From Comcast SportsNetST. PETERSBURG, Fla. (AP) -- David Price got a hefty raise for winning the AL Cy Young Award.A person with knowledge of the deal said Tuesday night that the three-time All-Star and the Tampa Bay Rays have agreed to a one-year contract worth just over 10 million, avoiding arbitration.The person spoke on condition of anonymity because the team had not yet made a formal announcement. Price earned 4.35 million last season, when he went 20-5 with an American League-low 2.56 ERA.The hard-throwing left-hander barely beat out Detroit's Justin Verlander to become Tampa Bay's first Cy Young winner. He tied Jered Weaver for the league lead in wins and winning percentage and was sixth in strikeouts with 205 in 211 innings.The Rays are expected to announce the deal with 27-year-old later this week.Price was the first overall pick in the 2007 draft out of Vanderbilt. He was promoted to the majors late the following year, when Tampa Bay made an improbable run to the World Series.In 2010, he became the youngest pitcher to start an All-Star game since Dwight Gooden in 1986 and finished second to Seattle's Felix Hernandez in Cy Young balloting after going 19-6 with a 2.72 ERA.The ace of one of the deepest rotations in baseball last season, Price will be counted on even more in 2013 following a six-player trade that sent right-handers James Shields and Wade Davis to the Kansas City Royals in exchange for four minor leaguers, including top prospects Wil Myers and Jake Odorizzi.
Matt Davidson, despite a .324 batting average and 1.010 OPS, hasn't been in the White Sox starting lineup in four consecutive games.
For Sunday's series finale against the Cleveland Indians, Melky Cabrera got the start at designated hitter (he banged up his wrist running into a wall in left field foul territory Saturday night) with Jacob May playing in left field. Cody Asche, who started at DH in the White Sox last three games and went 0-10, is on the bench.
A few things to note about Davidson's absence: They've come against four of the American League's best right-handers in New York's Masahiro Tanaka and Cleveland's Corey Kluber, Carlos Carrasco and Danny Salazar. Entering Sunday's game, though, the White Sox haven't scored in their last 23 innings and only have had one runner reach second base in their last 20 frames.
Manager Rick Renteria said ostensibly poor matchups for Davidson, who has 12 strikeouts in 23 plate appearances against right-handers this year, haven't been why he hasn't played him.
"It's not so much the matchup," Renteria said. "I think we have other guys we want to go ahead and give them the opportunity to face who they are facing today. Matty has shown he can hit anybody. It has nothing to do with it. It has more to do with putting the guys we have right now in a particular situation to experience this particular club."
Davidson said the gap in starts hasn't been an issue for him, since he's already dealt with a lull in playing time earlier this year. Davidson made his last Cactus League start March 28 and only had one at-bat between then and his regular season debut April 6, when he went 2-4 with a home run, a walk and three RBIs.
"I'm just staying with my approach, I'm watching video and staying up just like I'd be playing," Davidson said. "As long as I'm doing that I think I'll give myself the best chance I can."
Davidson, who made his four seasons ago with the Arizona Diamondbacks, spent nearly three years in Triple-A after the White Sox acquired him in exchange for closer Addison Reed in December of 2013. When he finally broke through with the White Sox last year, he broke his foot in his first game back in the major leagues and missed the rest of the season.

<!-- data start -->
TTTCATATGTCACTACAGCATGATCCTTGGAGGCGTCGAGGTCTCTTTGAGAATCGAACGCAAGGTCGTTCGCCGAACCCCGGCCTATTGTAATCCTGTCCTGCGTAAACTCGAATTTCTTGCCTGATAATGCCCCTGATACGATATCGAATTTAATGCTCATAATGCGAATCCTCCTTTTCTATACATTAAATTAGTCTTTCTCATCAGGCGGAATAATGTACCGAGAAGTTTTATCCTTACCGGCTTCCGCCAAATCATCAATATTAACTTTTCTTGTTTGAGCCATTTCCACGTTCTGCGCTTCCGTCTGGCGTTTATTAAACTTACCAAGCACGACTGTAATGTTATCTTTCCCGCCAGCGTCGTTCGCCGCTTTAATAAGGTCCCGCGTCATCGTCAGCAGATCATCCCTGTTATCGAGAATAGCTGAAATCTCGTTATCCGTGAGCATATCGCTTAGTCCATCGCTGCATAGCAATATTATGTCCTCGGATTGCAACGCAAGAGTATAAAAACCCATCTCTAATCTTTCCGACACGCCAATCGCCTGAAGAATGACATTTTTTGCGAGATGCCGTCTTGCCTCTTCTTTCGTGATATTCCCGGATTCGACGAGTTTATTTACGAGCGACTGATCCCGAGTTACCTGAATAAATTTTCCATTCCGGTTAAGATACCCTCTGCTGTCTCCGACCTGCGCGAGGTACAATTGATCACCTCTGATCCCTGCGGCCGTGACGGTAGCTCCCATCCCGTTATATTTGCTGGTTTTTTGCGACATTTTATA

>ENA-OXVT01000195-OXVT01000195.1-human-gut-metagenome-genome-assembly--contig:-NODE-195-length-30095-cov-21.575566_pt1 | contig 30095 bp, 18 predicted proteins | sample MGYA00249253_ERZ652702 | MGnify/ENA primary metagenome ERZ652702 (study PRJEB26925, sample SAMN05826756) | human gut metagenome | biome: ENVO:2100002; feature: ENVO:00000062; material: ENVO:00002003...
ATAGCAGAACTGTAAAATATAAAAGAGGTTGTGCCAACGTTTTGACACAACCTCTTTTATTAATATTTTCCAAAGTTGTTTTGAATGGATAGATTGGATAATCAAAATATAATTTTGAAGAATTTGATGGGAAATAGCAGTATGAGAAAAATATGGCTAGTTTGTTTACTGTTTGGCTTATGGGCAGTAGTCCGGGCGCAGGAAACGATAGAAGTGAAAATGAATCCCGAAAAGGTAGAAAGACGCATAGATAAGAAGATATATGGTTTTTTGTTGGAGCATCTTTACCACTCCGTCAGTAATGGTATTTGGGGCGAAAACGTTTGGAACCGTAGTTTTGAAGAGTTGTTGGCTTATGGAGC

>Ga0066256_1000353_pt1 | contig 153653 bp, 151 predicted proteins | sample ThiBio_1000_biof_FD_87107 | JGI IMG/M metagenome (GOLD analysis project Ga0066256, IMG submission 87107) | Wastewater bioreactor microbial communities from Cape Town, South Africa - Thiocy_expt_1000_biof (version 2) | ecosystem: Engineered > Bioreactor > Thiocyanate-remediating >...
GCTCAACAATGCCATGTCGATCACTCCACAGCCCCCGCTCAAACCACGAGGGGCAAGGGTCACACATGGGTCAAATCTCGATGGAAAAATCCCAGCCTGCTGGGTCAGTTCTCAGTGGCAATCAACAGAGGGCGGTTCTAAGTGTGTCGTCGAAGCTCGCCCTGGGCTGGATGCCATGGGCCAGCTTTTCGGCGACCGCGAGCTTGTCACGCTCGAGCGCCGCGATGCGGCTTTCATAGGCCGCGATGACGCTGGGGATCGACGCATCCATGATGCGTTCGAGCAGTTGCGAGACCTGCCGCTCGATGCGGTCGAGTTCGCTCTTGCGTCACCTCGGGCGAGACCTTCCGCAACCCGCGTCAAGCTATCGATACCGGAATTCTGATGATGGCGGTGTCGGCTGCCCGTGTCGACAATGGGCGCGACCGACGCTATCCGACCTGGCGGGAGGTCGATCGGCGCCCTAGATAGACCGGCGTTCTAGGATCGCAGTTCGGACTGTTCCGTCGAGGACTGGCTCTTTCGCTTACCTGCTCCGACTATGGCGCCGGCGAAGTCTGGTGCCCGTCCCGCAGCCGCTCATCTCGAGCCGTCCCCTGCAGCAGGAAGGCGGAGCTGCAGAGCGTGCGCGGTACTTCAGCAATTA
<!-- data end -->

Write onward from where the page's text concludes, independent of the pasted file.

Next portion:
So while Davidson's starts and at-bats have been sporadic this season, he's not taking the chances he gets for granted.
"All of a sudden you spend a couple more years in Triple-A and you see the same thing over and over again, and you really appreciate being up here," Davidson said.
The White Sox upcoming three-game series should provide opportunities for Davidson to get back in Renteria's lineup, with left-handers Jason Vargas and Danny Duffy starting the first two games of the series for the Kansas City Royals.
"You will see him in the lineup coming up a little bit more," Renteria said. "But we will continue to mix and match to do what we can to make sure everybody stays capable of what they need to do."
Rajon Rondo's emergence made sure the Bulls played on the edge but one always had to wonder where he would go over the line—an aspect Jae Crowder and the NBA figured out Friday night.
Rondo was fined $25,000 by the NBA for sticking his leg out in an apparent attempt to trip Crowder when Crowder was close to the Bulls' bench late in the first quarter of Game 3 Friday night.
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Television replays caught Rondo's leg extending after Crowder hit a 3-pointer right in front of the Bulls' bench.
Rajon Rondo is sidelined with a thumb injury, but his legs seem to be working fine 🤔 pic.twitter.com/RLukiBAFuC— Bleacher Report (@BleacherReport) April 22, 2017
When asked Rondo claimed that due to an ACL surgery he had several years ago he had to extend his leg to keep it from getting stiff.
"When you tear an ACL your leg gets stiff on you. I always do that," Rondo said. "He may have been so deep on our bench."
Upon investigation from the NBA, it issued Rondo a stiff fine and the increasingly contentious series will take another turn Sunday evening in Game 4.
Rondo is expected to miss the rest of the series with a broken right thumb after being a key to the Bulls taking a 2-0 lead by stealing two wins in Boston last week, averaging a near triple-double.